Every so often, we hear about a collision between a recreational vessel and a commercial vessel. Given that powerboats and sailboats are lighter and smaller, the risk of injury and damage is much higher for the recreational mariner. It follows that we should take greater precautions to reduce the odds of such a calamity.
There are a few ways that we can minimize our risk. The first and most important is to know the Navigation Rules concerning lights. Our biggest risk is at night, since we cannot see such things as tow lines, fishing gear, etc. Towing vessels present a hazard to us unless we can identify them and know what to expect.
Have you ever been cruising along and observed a vessel in front of you with a yellow light above his stern light? The yellow light is a “towing light” and is required by Navigation Rule 24 when towing a vessel or object astern. When you see that towing light, there will be a towline next to you and something being towed behind you.
A towline may be made of synthetic fibers, as is used by TowBOAT/US, or it could be a steel towing hawser, capable of sinking your boat. The vessel, barge(s) or object being towed may be moving at a greater rate of speed than you are and may be heading in your direction if you are behind the towboat.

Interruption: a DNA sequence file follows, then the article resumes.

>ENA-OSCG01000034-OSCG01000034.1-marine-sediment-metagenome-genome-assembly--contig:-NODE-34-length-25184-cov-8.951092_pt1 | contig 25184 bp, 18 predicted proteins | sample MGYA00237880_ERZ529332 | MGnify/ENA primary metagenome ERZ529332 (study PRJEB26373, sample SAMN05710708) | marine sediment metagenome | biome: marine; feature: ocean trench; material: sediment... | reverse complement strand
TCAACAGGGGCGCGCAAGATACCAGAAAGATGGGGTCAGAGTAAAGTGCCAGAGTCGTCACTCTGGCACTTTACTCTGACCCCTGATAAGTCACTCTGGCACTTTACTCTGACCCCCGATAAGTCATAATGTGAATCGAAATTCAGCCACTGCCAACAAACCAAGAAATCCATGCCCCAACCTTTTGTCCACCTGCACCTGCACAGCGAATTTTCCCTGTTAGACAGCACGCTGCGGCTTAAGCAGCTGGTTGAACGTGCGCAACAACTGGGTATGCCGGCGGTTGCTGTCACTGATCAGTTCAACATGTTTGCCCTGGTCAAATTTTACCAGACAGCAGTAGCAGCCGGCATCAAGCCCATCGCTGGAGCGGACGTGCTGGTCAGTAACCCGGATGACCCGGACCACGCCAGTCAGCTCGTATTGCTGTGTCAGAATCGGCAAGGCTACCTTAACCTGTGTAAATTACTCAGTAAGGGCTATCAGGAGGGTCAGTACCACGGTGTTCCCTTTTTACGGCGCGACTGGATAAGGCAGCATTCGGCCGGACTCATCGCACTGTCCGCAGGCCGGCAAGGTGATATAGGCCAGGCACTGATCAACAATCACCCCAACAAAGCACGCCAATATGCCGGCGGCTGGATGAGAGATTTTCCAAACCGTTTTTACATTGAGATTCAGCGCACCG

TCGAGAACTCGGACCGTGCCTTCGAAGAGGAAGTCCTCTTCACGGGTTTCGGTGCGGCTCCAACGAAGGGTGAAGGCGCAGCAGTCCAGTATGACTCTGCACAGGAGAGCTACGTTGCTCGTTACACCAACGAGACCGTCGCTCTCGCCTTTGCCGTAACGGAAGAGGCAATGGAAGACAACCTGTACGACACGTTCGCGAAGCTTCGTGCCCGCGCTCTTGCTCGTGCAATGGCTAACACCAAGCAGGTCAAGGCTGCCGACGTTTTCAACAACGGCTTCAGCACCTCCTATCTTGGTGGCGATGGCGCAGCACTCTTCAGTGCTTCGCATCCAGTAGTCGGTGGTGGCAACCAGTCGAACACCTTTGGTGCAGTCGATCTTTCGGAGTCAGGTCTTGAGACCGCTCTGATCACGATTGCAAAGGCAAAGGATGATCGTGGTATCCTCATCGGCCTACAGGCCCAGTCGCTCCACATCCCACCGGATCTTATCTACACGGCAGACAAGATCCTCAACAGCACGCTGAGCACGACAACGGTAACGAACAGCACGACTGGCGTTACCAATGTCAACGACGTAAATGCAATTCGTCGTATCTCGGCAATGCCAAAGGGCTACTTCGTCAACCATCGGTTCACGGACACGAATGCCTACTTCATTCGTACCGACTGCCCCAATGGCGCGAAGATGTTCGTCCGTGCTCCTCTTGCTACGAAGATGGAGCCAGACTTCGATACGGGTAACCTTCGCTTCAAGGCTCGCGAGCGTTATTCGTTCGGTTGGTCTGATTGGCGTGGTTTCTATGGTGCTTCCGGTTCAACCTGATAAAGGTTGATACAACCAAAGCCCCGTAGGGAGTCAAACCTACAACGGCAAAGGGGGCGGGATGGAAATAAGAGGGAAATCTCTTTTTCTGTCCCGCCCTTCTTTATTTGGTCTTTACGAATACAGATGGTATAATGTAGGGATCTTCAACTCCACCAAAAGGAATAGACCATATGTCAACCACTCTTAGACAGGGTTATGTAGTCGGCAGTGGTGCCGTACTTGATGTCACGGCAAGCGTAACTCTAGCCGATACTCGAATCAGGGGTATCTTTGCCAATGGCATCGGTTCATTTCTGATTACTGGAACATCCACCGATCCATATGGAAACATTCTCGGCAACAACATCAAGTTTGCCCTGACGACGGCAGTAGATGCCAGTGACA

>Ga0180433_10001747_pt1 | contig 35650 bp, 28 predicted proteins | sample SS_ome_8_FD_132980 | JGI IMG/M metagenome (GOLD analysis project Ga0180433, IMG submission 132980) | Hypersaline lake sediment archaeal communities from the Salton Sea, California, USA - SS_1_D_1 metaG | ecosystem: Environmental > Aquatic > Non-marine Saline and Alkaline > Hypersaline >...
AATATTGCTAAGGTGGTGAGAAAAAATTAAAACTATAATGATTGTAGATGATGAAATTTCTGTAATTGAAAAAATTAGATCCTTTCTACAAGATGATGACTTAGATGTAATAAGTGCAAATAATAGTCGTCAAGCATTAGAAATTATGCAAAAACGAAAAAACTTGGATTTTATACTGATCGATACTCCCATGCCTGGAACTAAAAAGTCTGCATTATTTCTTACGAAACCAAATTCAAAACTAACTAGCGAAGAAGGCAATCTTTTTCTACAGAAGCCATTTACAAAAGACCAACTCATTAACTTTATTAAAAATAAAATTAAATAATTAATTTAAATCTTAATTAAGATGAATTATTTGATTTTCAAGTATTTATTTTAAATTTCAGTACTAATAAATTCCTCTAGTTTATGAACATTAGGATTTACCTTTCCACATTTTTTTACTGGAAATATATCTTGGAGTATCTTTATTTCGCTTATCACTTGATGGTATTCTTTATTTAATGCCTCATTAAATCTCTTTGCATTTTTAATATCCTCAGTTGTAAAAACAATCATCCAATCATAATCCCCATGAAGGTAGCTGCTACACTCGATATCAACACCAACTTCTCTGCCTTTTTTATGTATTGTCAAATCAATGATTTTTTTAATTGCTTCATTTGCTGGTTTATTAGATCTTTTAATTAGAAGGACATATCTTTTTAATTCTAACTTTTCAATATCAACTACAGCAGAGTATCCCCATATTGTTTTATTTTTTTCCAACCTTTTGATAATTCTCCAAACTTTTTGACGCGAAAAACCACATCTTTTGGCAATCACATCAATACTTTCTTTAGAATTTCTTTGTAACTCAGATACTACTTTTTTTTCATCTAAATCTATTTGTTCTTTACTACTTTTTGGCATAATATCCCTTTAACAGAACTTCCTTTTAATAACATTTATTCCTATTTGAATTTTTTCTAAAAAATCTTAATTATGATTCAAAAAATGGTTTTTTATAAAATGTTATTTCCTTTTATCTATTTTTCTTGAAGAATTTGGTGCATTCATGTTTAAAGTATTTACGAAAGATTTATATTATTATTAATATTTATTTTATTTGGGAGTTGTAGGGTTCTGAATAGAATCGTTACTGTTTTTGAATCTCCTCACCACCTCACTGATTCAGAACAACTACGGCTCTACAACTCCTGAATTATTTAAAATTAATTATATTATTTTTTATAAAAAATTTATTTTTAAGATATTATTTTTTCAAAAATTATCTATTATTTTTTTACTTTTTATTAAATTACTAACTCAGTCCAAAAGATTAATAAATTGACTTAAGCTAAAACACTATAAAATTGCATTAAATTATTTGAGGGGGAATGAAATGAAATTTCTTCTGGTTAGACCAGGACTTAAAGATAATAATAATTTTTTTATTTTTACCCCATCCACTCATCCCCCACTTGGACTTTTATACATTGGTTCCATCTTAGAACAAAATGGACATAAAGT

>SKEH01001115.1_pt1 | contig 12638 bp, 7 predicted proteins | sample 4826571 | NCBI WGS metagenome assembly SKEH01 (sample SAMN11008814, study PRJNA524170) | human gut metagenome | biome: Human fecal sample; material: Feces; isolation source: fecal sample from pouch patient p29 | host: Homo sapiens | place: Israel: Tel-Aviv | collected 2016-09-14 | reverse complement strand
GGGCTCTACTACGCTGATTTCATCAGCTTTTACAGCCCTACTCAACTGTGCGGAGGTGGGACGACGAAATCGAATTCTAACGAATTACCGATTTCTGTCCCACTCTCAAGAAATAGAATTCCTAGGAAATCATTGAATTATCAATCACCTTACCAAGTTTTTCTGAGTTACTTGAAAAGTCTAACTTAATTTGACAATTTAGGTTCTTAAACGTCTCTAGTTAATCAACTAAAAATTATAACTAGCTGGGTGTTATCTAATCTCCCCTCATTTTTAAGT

The towing light requirement includes operation in a bay, river, sound or the ocean, since it is the same under both Inland and International Rules. Rule 24 applies to everything from a small towboat (under 25′) up to a seagoing tugboat that may be towing multiple barges. If you get hung up on the towline, your next adventure will be with whatever is being towed.
Towing vessels are required to have at least two masthead lights (white and showing for 225 degrees) in a vertical line. Based on the length of the towboat and whatever is being towed, the towing vessel may have as many as four masthead lights. In any case, when you see multiple masthead lights on an oncoming vessel, beware!
The vessel being towed will have sidelights (red and green) and a stern light, but no masthead light. In the case where a vessel is being pushed ahead or towed alongside, the towing vessel multiple masthead light requirement is the same, but the towing light (yellow on the stern) varies between Inland and International Rules.
Inland, a towing vessel pushing ahead or towing alongside, will display two towing lights (yellow) in a vertical line on its stern. The towing lights will not be accompanied by a stern light (white). Under the International Rules, however, towing vessels pushing ahead or towing alongside will display only a stern light (white) on its stern.
Multiple masthead lights may also be observed on a vessel over 50 meters (165 feet) even when it is not towing. In that case, the second masthead light is there to indicate that it is a large vessel.
All recreational boaters would be wise to steer clear of any vessel with multiple masthead lights or yellow lights. You can also contact them on the VHF radio if you have any questions or concerns. Better safe than sorry!
Until next time, we wish you clear skies, fair winds and calm seas!
World Wide Marine Training, LLC, is a U.S. Coast Guard Approved facility authorized to give examinations for captain’s licenses up to Master 200 Tons, Able Seaman up to Unlimited, STCW Basic Training, Radar, ARPA and other Endorsements. Please visit www.worldwidemarinetraining.com or call toll-free 866-249-2135.